Work & Wellbeing Brand Purpose Diversity & Inclusion

We’ve seen some advancement in how adland handles menopause, but nowhere near enough

By Helen Normoyle | Co-founder

October 18, 2022 | 7 min read

From Tena discussing the reality of menopause to more agencies than ever putting policies in place, the change has never been more front of mind. But the reality, writes former Boots CMO Helen Normoyle, is that women over 50 are a rarity in advertising, with representation still a far-flung dream.


Tena's ad features a mother and daughter navigating menopause together

For all the discussion about improving representation in advertising, older women remain largely invisible. It is still the case that when women over 50 show up in ads, they tend to be selling dentures and funeral plans. They’re depicted either gazing into the distance contemplating their impending death or merrily supporting the younger people in their lives.

‘Magical grandmother’ is one of seven female stereotypes recently identified by Shequal, the gender equality initiative. The magical grandmother is the benign older woman, often in the kitchen, playing the supporting role to the younger characters who, by contrast, are given agency and personality.

That’s not to say all brands get it wrong. Tena’s ‘Last Lonely Menopause‘ campaign featuring a mother sharing the realities of menopause with her daughter opens up the conversation in a thoughtful way. Meanwhile, Tesco’s ‘Food Love Stories‘ ad centering on a group of older women swimming together in the sea spotlighted the importance of friendship and community for middle-aged women. Sadly, these campaigns are in the minority.

Just 12% of UK ads feature someone over 50 in a leading role, according to a Channel 4 report last year. Of course, this lack of representation is significantly worse for women – a Geena Davis Institute study in 2020 found just 7% of ads entered at Cannes included a character aged 60+, while 70% of those characters were male.

One reason for this is the lack of women in executive roles in advertising. How can a brand or ad agency purport to be able to communicate with a vast section of society when they don’t have people from that group in positions of significance in their company?

Companies lose female employees once they hit menopause because the support required by women at that stage in their lives just isn’t there. I’ve heard from a senior woman in advertising who felt she’d been forced out of her job because of her menopause symptoms. Another woman in the industry told me recently that the ‘support’ she received at work amounted to a fan on her desk – which, naturally, made spotting the menopausal women in the office considerably easier for everyone.

Menopause policies are a good start, but they need to be acted upon. It is outcomes that matter. Too many talented women in their 40s and 50s are either pushed out of their roles or are quitting because they no longer feel supported, represented, welcome or heard.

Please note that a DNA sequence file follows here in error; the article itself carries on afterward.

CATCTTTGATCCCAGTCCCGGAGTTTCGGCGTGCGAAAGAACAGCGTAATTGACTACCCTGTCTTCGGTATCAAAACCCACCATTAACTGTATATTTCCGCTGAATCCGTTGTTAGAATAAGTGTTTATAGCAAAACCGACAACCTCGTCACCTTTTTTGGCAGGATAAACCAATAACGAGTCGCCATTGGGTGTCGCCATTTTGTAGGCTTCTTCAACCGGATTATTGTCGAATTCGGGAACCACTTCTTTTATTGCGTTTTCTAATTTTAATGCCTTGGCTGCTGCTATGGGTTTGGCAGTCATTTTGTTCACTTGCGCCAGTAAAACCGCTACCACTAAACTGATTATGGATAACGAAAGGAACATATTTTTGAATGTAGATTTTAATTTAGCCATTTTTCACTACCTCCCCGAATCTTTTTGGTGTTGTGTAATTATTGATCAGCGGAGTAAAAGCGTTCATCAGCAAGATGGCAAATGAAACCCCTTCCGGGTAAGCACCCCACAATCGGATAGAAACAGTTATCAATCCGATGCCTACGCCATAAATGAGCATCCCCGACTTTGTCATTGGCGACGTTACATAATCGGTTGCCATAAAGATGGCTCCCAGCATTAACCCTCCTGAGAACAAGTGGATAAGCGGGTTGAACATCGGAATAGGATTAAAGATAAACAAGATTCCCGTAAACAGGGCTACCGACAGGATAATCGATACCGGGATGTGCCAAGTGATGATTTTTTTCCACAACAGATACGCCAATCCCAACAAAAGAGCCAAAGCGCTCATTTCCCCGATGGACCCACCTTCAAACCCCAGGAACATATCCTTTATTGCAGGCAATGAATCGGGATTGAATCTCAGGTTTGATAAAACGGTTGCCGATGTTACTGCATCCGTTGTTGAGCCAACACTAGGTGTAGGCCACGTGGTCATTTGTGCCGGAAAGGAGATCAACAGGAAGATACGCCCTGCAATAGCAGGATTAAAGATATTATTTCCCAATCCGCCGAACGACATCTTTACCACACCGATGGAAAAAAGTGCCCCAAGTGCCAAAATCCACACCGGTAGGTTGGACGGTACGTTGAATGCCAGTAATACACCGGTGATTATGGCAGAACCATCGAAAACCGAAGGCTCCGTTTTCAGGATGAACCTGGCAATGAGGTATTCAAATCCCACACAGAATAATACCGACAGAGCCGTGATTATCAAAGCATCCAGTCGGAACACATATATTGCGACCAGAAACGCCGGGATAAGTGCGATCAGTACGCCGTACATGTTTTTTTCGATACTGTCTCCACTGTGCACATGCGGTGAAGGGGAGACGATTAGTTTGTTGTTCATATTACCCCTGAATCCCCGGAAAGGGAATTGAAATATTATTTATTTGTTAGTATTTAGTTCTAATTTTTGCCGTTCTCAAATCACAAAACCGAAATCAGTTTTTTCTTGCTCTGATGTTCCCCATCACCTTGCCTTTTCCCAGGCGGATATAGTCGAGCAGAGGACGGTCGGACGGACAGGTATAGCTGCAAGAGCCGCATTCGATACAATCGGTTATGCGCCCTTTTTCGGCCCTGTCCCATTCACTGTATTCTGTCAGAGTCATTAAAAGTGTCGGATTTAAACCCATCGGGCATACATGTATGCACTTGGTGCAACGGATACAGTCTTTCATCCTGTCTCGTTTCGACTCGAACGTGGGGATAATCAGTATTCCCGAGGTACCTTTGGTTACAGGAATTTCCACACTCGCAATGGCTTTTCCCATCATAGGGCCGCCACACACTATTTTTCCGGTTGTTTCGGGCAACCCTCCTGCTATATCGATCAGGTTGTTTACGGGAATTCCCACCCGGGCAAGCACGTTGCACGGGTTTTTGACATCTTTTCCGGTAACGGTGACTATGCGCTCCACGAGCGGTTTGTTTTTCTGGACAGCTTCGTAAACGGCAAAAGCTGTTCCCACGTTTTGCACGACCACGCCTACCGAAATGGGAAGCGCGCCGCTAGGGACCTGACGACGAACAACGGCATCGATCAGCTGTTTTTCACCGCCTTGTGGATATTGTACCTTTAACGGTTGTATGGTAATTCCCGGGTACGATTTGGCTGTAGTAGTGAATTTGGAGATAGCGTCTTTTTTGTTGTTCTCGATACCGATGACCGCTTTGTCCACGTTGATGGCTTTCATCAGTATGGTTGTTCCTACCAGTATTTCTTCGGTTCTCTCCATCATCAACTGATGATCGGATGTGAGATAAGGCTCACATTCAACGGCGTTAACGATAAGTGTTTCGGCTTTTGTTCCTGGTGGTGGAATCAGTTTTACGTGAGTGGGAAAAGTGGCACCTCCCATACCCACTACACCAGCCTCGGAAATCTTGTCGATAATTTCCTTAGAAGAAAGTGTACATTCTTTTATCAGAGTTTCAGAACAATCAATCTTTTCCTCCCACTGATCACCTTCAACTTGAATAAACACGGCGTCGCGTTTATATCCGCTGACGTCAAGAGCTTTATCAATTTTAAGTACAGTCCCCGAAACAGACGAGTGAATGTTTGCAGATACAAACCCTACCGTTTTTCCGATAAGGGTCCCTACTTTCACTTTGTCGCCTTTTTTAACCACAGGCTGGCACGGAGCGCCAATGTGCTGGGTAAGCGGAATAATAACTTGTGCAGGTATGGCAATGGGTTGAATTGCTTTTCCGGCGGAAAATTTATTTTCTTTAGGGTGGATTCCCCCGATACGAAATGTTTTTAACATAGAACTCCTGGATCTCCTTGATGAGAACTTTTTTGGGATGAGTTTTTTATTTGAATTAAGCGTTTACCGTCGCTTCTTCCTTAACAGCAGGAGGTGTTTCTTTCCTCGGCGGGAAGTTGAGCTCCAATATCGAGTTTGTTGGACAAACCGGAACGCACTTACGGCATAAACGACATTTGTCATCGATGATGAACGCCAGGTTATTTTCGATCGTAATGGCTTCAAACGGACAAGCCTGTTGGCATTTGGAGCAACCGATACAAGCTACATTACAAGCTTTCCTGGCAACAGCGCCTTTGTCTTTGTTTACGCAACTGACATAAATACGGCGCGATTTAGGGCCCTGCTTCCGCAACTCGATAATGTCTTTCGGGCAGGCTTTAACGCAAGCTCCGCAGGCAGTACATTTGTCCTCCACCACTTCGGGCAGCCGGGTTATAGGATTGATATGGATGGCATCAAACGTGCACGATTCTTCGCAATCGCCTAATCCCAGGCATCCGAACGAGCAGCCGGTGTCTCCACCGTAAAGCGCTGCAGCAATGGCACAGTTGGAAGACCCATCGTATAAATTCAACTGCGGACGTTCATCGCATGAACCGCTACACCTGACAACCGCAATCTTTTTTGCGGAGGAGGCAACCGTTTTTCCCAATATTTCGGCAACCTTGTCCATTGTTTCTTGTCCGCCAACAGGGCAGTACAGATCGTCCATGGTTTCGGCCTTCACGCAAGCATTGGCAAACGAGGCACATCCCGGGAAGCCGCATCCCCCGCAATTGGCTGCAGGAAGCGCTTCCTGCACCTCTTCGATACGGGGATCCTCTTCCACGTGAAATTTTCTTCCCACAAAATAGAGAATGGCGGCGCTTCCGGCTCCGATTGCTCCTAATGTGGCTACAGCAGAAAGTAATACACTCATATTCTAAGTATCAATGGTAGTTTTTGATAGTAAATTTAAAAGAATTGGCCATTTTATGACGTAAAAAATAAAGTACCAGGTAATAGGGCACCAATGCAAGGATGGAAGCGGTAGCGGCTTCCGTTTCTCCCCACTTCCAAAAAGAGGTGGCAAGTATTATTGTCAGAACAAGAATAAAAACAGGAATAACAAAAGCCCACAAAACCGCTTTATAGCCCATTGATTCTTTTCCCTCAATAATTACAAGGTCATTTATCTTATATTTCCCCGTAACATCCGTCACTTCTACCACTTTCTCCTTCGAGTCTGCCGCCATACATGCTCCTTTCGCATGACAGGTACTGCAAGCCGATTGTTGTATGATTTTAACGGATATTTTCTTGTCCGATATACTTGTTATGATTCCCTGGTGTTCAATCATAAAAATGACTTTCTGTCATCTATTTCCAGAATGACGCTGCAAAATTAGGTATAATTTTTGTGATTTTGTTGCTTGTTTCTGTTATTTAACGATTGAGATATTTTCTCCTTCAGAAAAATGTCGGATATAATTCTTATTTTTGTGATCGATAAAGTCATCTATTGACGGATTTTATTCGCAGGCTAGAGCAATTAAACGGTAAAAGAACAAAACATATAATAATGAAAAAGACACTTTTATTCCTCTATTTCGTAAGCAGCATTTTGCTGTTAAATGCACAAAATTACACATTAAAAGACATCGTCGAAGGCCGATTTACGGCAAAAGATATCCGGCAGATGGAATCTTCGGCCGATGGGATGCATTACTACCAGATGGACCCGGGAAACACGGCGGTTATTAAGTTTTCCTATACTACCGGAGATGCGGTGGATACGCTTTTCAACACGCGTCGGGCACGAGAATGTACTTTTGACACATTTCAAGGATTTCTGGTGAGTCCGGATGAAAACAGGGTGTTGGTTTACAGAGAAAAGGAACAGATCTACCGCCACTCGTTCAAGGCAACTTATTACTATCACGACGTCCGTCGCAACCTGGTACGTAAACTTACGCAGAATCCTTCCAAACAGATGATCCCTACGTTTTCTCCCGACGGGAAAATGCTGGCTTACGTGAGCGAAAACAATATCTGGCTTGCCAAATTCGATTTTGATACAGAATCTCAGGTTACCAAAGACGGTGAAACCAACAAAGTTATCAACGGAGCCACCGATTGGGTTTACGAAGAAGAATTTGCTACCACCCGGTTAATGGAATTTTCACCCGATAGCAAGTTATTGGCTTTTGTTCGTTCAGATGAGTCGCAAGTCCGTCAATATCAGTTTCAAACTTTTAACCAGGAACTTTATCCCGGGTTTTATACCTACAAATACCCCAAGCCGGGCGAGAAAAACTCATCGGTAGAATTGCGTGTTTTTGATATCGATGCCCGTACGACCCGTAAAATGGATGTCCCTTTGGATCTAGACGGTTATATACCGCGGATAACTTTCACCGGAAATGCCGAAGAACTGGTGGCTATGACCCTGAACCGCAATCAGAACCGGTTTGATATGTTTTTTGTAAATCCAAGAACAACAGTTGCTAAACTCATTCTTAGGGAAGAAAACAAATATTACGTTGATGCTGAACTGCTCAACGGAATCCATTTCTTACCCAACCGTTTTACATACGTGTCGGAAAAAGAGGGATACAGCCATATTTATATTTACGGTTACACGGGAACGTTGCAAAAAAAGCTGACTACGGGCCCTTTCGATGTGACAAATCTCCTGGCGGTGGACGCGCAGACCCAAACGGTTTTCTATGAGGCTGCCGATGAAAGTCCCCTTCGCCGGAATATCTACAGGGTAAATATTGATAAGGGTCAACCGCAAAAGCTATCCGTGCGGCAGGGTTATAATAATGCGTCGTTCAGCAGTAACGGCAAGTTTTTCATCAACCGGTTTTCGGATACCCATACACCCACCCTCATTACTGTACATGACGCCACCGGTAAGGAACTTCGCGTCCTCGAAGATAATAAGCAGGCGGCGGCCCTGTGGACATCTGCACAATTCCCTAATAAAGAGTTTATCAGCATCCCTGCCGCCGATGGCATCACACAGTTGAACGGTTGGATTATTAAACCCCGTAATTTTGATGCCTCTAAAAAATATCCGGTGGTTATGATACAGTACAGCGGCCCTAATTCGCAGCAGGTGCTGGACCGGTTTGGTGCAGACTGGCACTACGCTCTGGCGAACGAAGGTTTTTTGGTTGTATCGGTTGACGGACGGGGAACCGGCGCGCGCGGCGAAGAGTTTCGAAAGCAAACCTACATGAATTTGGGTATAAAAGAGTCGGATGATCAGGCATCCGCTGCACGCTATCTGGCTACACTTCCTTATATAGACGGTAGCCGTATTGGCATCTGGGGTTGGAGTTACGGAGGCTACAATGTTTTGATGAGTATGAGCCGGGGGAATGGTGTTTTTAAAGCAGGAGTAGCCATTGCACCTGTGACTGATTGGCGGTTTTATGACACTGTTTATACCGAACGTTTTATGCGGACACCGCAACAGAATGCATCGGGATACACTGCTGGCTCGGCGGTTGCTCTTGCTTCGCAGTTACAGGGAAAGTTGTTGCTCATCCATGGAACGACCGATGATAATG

For all the progress that has been made on gender equality, we still live in a misogynistic society because it has, historically, been built by men for men. Men wrote its laws and its religious, historical and medical texts. The unfortunate outcome of that for everyone in society is that women’s voices are not respected or even heard in the same way that men’s are. We see this evidenced everywhere, from the gender and pension pay gap to women doing more childcare than men. The misogyny is so ingrained that, most of the time, we can’t even see it.

We still equate youth with creativity, progress and fresh thinking, and while older men are seen as wise, their female counterparts are viewed as past it. The aging process – especially in the beauty industry – is denigrated rather than celebrated.

But women are working and living full, healthy lives for much longer than previous generations. Today’s women are not accepting the boundaries that have been imposed upon them. So, to connect with them, the ad industry needs to urgently rethink what it means to be a woman over 50.

Here are some questions every marketing professional should be asking themselves:

  • Do you understand the needs of women over 50? If the answer is yes, how robust is the data that you’re basing your insights on?

  • Are any of your team members, colleagues or collaborators representative of menopausal women?

  • Does your marketing actively challenge and avoid female stereotypes?

  • Does your campaign work celebrate the aging process or vilify it with anti-aging marketing and branding?

  • Do older women take a central role in your marketing content or are they only ever supporting characters?

Historically, women have been robbed of the chance to be storytellers, which has compounded their subjugation and inequality in our society. Women have been cast aside for generations. Elizabeth Lesser puts this into sharp relief in her book Cassandra Speaks, which calls out the stories through history that have held women back for millennia. It should be recommended reading for everyone in the industry.

Maria St Louis, Channel 4’s inclusion and equity lead, says: “Menopausal women are sidelined in society, the workplace and the media. Women need support and representation, and brands and media owners should be using their influence and platforms to deliver for them.”

We’ve seen some advancement for women, which has been encouraging, but it’s nowhere near where we should be. It’s not only foolish for the advertising industry to continue to ignore older women (the demographic with the highest spending power), it is also demonstrably harmful to women and wider society.

Helen Normoyle is the former chief marketing officer of Boots and DFS and the co-founder of My Menopause Centre.

Work & Wellbeing Brand Purpose Diversity & Inclusion

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